Demand and pay for health IT talent surges, according to online career site Dice.com.
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Looking for a well-paying tech job? You may want to consider a health IT job, for which openings--along with pay--are soaring year over year, according to online career site, Dice.com, which specializes in engineering and technology postings.
While the number of open IT jobs posted on Dice.com overall has climbed 24% since last year, demand for health IT talent has shot up the most, said Alice Hill managing director of Dice.com.
"Health IT jobs are up 75% over last year," said Hill in an interview with InformationWeek Healthcare.
Although health IT jobs make up a relatively small segment of overall tech jobs posted on Dice.com, "nothing has been as large" as the surge in demand seen by Dice for health IT postings, she said. Approximately 3,000 health IT jobs are currently posted on Dice.com, she said.
It's not just the number of health IT job openings that are spiking, but pay for those positions is climbing too, she said.
Overall, "technology salaries have been flat for some time, even going down in some areas," she said. By contrast, average pay for health IT-related job postings in the medical and pharmaceutical segments has increased about 7% since 2009 to $85,244.
Health IT annual pay averaged in the mid to upper $70K range for many years till recently when it broke the $80K mark, she said.
Of health IT, the set of skills being most sought after are those related to e-health records or e-medical records, she said.
That's not surprising, considering the mad dash underway by thousands of hospitals and doctor offices nationwide to comply with federal government deadlines so that the healthcare providers can qualify for the more than $27 billion in incentive money allotted by the HITECH Act for the Meaningful Use of health IT, including EHR and EMR systems.
Also, among health IT job openings, positions that require skills in working with Cerner health IT platforms have jumped 80%, said Hill.
Overall within health IT, many employers are seeking professionals with previous experience working in enterprise environments, as well as strong analytical and problem solving skills, she said.
"These aren't entry level positions, but jobs demanding experienced people," she said.
Among employers looking to fill health IT jobs include Sharp Healthcare in San Diego, UnitedHealth in Minneapolis, and Baylor Health in Dallas, according to a Dice spokeswoman. Open positions at those organizations include health IT program and project mangers, and senior systems analyst.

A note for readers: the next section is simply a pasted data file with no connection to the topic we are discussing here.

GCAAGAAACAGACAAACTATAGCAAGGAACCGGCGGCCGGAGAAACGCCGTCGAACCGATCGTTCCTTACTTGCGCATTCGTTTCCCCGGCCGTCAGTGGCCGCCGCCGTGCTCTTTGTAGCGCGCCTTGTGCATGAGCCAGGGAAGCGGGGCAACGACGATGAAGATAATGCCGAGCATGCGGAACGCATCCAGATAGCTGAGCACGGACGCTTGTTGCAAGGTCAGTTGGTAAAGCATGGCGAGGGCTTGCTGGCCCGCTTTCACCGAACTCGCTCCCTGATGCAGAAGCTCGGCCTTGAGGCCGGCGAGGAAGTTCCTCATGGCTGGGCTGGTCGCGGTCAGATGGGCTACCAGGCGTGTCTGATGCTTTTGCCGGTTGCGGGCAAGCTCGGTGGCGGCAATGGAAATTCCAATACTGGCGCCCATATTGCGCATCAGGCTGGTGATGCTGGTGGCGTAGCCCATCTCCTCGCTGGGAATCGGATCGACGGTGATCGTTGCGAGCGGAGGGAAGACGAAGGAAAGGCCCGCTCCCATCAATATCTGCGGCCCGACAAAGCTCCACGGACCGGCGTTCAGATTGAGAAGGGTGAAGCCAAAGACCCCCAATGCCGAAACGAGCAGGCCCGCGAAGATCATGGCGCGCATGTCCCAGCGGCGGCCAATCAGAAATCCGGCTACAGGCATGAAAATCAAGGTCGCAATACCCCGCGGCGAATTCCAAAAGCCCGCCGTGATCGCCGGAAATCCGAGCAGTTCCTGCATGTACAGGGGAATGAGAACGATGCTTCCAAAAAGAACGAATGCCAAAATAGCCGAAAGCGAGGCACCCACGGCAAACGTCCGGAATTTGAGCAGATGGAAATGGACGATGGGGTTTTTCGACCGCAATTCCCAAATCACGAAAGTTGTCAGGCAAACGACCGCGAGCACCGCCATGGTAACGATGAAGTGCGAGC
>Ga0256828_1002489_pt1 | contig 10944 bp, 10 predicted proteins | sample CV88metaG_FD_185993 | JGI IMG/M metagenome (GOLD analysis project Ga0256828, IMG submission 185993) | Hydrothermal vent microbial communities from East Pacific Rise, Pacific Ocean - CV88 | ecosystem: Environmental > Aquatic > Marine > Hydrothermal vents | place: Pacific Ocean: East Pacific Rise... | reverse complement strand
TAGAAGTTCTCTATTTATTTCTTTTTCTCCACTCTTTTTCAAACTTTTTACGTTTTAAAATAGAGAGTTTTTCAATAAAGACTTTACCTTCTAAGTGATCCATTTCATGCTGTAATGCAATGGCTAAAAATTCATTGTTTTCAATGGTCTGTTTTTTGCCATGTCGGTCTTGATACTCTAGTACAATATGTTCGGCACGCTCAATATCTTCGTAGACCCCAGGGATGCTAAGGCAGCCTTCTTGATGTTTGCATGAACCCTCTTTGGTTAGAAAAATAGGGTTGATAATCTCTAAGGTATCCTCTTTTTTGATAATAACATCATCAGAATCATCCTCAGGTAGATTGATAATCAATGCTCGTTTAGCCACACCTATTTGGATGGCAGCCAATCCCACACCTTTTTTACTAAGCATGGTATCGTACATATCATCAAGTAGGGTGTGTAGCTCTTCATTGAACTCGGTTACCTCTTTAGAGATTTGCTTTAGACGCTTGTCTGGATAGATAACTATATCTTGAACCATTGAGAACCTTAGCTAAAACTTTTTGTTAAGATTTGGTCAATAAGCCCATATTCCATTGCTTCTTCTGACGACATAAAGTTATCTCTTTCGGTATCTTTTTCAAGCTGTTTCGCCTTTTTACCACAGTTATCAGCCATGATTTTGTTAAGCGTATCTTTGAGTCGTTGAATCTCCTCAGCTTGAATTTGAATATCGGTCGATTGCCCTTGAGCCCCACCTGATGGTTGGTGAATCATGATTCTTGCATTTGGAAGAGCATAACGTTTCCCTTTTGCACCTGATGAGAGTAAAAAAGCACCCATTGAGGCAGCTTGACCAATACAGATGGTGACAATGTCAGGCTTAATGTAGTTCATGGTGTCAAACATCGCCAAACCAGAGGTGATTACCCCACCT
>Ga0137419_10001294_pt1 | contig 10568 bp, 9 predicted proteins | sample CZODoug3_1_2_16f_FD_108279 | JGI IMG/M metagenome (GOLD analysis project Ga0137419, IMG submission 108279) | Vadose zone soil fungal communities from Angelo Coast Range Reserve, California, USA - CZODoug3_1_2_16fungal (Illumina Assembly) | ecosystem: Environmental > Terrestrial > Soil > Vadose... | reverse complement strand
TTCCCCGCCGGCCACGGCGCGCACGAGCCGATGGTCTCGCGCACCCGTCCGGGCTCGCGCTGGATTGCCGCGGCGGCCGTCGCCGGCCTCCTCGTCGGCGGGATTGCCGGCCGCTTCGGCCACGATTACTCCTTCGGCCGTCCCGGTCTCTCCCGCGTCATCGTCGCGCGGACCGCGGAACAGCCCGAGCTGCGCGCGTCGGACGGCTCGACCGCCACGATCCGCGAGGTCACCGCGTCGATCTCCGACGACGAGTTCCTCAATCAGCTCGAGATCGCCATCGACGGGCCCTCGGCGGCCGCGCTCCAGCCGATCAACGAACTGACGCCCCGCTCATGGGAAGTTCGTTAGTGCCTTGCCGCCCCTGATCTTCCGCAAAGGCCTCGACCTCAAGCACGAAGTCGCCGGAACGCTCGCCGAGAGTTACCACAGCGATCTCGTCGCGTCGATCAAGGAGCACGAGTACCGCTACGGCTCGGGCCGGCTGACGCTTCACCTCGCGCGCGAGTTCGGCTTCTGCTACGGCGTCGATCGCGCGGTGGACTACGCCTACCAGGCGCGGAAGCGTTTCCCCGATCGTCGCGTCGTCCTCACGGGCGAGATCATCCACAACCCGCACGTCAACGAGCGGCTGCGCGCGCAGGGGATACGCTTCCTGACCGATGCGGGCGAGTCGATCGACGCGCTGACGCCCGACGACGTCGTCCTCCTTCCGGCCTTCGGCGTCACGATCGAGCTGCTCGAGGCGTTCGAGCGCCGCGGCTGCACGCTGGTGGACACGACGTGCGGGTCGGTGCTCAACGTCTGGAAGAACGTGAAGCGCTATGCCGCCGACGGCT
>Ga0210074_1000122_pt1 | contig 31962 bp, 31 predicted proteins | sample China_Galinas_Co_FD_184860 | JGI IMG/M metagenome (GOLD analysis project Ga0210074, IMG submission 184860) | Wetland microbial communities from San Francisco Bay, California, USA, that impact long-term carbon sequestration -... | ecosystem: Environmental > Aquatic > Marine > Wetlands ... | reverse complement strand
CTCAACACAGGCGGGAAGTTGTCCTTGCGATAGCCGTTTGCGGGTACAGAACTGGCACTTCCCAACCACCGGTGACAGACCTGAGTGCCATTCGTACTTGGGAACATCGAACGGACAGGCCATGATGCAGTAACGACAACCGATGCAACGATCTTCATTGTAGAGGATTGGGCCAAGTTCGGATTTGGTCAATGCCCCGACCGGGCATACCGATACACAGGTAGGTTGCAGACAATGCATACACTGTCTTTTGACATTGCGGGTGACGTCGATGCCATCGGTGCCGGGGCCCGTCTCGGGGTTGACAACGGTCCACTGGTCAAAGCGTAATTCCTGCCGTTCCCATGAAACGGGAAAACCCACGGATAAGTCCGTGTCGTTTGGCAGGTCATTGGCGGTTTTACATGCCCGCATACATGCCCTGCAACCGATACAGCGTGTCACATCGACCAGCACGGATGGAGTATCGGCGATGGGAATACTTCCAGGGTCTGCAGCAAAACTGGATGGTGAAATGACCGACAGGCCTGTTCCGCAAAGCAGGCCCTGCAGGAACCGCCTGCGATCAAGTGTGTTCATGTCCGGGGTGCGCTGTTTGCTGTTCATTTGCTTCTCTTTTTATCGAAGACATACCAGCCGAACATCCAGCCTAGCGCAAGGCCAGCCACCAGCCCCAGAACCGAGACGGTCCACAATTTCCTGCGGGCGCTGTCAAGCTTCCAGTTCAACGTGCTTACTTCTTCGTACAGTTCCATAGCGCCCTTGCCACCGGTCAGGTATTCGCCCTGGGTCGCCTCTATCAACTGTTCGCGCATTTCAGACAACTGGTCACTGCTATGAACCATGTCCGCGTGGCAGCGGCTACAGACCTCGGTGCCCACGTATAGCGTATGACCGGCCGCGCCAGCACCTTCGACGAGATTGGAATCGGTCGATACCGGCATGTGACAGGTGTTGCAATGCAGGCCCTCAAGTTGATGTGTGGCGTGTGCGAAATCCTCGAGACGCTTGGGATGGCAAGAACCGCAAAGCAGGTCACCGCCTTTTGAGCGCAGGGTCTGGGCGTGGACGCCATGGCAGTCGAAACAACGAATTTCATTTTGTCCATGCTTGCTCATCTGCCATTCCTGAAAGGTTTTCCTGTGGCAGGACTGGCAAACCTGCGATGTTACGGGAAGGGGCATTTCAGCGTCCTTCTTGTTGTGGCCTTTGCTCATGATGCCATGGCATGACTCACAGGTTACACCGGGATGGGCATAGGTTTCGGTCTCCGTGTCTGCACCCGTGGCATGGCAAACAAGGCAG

The hunt for experienced health IT people could get tougher as Meaningful Use deadlines loom, and newly installed EHR, computerized physician order entry, and other clinical information systems require ongoing support and enhancements, Hill said.
"I don't think this is a bubble," she said.
In fact, the U.S. government has predicted a shortage of 50,000 health IT workers in coming years. The HITECH Act also allotted funding for workforce development and training, including programs involving community colleges across the country.
In addition, private organizations have been also stepping up with new programs to train an emerging health IT workforce. Recent offerings range from new certificate programs for health IT implementation and support technicians from professional organization CompTIA to online training EHR courses for techies and non-techies from private educational firm Alameda Services.
Meanwhile, historically, the ups and downs Dice.com has seen in demand of particular skill sets often have been a trailer for larger trends in the works, said Hill.
In the past "we saw mobile was getting hot" months before skills related to the technology were demanded by large numbers of employers across many industries, she said.
"By the time you put jobs up for posting, employers have to have a budget and plan in place" to utilize those demanded skills and technologies, she said.
Find out how health IT leaders are dealing with the industry's pain points, from allowing unfettered patient data access to sharing electronic records. Also in the new, all-digital issue of InformationWeek Healthcare: There needs to be better e-communication between technologists and clinicians. Download the issue now. (Free registration required.)
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